Decoding Design

Pulse: A beautiful urban bike concept, built for safety

Pulse: A beautiful urban bike concept, built for safety

Posting in Architecture

Not your average classic commuter bike, this concept by Teague glows at night.

Bicycle safety is an important issue, and as more cyclists hit the streets, more designers are coming up with ways to make car-less commuting safer--and as a result, more stylish.

Pulse, a new urban bicycle concept by design firm Teague, is described by the firm as "Equal parts gym membership, fashion statement and Kyoto Pact contributor, Pulse is a transportation solution with in sync with the needs of today's urban denizen."

The concept does well to mix form and function: the middle of the bike's frame is coated with photo-luminescent powder so it glows cooly and safely when the bike is ridden at night. Pulse was designed for and tested in an urban setting, judged by a commute of 3.2 miles that was "balanced between urban congestion and suburban side road. Half downhill blitz, half persistent climb; the journey demands efficiency and durability."

Inspired by two-seater classics like "the Fixie and the Fighter," the motorcycle's influence is evident in the handlebar-end LED turn signals that have removable and rechargeable batteries that can be charged with a micro USB cell-phone charger.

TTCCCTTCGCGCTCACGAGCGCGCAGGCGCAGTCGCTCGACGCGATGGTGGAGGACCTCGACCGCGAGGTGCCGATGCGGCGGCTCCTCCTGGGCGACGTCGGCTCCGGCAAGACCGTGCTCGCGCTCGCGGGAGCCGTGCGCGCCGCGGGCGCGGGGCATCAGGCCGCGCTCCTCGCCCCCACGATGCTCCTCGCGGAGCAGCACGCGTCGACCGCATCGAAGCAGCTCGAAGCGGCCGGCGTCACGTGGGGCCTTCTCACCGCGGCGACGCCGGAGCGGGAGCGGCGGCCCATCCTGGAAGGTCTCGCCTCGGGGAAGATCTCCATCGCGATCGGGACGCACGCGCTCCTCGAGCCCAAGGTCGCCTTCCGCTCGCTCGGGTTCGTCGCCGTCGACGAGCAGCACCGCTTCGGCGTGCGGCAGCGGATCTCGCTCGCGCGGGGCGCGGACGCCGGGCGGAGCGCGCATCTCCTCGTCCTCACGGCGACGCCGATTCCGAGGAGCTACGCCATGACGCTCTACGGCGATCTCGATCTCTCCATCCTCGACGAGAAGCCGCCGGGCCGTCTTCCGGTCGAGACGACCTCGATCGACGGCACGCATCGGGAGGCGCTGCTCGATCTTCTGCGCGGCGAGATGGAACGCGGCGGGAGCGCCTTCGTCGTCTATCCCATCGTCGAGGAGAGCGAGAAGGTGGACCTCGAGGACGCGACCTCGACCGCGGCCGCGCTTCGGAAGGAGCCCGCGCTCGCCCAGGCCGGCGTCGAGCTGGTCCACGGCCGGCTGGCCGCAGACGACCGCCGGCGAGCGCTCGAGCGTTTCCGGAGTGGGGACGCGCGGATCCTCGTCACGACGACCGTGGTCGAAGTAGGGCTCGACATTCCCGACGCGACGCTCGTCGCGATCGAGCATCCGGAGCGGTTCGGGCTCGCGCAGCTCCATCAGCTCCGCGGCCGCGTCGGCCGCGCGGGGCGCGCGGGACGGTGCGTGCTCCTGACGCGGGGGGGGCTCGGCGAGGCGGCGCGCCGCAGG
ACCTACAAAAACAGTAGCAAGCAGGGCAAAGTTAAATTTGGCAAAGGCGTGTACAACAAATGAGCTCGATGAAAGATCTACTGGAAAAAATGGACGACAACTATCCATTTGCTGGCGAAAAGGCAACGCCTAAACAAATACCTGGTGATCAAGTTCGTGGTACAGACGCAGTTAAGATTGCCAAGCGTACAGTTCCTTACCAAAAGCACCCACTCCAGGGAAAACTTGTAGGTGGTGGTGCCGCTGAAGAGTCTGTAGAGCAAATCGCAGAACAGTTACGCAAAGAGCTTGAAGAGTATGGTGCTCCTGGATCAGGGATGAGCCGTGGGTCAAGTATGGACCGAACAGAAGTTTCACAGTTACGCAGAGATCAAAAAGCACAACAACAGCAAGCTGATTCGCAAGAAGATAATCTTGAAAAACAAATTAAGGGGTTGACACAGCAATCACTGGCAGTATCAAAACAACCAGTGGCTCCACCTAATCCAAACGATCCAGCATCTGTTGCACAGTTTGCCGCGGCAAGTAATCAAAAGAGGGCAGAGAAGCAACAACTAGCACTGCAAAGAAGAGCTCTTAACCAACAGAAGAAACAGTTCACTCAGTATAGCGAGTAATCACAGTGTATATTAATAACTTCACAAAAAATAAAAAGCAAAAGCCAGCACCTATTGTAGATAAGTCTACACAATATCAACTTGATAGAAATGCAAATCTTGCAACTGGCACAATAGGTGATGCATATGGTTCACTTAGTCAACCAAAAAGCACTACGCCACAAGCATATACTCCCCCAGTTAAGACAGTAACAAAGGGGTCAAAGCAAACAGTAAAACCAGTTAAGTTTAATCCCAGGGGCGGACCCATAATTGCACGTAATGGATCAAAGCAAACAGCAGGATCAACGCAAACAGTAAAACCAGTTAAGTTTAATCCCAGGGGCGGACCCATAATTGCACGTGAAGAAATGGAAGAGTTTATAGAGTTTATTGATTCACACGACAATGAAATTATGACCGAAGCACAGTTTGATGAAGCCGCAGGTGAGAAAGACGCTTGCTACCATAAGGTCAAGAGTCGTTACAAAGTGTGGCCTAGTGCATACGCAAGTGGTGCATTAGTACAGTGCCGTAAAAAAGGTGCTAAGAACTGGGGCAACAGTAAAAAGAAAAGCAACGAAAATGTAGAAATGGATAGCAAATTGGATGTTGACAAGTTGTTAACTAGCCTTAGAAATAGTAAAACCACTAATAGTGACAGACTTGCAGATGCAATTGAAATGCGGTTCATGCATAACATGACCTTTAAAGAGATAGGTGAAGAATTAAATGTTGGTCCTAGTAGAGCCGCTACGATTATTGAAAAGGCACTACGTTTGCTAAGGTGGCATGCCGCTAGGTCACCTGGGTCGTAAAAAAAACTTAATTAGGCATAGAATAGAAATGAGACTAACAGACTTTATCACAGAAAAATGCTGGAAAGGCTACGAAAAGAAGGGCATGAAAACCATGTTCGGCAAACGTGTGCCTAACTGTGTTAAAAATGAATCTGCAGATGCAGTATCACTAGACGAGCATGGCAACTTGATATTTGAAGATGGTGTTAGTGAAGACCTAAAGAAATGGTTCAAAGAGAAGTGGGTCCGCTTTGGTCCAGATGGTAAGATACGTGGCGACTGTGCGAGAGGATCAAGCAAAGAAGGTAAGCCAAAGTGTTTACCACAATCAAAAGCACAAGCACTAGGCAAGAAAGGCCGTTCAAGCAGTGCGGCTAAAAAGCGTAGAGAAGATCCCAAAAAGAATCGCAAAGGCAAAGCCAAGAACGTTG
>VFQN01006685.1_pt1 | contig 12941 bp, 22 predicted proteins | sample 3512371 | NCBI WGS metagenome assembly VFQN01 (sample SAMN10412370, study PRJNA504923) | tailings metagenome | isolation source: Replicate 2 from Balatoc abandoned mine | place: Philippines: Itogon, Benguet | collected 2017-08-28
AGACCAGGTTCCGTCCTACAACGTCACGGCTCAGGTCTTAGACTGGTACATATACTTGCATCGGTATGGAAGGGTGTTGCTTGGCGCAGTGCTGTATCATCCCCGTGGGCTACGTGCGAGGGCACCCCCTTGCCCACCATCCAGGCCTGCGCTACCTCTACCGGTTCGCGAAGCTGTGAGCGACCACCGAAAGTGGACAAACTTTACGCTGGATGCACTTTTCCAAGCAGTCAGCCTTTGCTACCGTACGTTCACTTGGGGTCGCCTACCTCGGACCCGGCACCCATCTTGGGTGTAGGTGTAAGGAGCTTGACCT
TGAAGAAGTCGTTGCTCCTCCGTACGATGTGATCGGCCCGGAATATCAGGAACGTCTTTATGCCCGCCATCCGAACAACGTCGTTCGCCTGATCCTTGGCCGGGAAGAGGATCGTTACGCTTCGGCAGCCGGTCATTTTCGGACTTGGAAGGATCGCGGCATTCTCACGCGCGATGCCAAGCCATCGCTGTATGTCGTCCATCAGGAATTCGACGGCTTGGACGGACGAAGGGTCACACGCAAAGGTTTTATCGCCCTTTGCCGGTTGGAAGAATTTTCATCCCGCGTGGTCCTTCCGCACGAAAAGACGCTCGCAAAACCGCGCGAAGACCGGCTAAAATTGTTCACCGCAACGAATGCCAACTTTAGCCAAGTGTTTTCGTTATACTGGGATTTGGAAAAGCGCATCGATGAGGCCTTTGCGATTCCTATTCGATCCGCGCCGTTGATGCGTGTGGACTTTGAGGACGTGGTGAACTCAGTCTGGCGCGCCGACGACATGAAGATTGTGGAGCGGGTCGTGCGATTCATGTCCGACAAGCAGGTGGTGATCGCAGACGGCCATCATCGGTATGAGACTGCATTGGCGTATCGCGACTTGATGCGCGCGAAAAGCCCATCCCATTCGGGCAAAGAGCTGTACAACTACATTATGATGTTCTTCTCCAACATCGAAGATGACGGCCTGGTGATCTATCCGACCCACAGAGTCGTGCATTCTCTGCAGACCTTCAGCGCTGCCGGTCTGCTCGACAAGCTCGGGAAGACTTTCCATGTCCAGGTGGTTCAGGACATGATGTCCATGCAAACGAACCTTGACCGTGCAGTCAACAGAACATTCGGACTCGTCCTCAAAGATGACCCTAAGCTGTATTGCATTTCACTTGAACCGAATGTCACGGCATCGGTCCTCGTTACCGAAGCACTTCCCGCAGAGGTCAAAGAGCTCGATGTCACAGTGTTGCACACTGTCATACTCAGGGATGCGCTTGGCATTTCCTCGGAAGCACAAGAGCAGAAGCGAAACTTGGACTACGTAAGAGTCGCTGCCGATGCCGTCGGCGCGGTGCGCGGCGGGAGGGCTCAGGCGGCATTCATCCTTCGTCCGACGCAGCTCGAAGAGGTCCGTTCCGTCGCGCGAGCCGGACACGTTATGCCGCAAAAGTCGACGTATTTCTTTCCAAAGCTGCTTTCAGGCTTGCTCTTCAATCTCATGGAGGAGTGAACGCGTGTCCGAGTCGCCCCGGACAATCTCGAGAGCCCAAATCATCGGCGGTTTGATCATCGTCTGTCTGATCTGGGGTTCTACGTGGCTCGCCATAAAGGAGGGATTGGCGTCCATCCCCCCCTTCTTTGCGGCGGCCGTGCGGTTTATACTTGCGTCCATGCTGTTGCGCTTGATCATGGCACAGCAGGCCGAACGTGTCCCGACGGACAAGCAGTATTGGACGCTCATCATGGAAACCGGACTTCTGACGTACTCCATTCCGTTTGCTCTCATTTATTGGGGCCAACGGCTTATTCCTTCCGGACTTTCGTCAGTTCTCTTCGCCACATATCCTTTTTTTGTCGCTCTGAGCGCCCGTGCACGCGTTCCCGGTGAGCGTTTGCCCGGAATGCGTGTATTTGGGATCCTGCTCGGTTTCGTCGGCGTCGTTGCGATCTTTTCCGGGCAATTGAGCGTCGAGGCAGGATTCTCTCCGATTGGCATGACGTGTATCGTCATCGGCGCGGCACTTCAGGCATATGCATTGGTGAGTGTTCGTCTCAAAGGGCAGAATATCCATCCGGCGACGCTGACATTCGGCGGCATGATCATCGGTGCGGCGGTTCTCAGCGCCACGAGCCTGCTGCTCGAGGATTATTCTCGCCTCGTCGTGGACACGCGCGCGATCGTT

And the fixie? A nice thing about Pulse bike is that it still looks like a classic commuter bike, and would be unlikely to turn off those who are not looking to make a statement. Sometimes there just shouldn't have to be a choice usability and good design.

Teague's video demonstration of the Pulse Concept:

TEAGUE Pulse from TEAGUE on Vimeo.

[Design.org]
Images and video: Teague

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Beth Carter

Contributing Editor

Beth Carter is a freelance journalist based in San Francisco. She has worked for Catalyst magazine, the New York Times Syndicate, BBC Travel and Wired. She holds degrees from the University of Oregon and New York University. Follow her on Twitter. Disclosure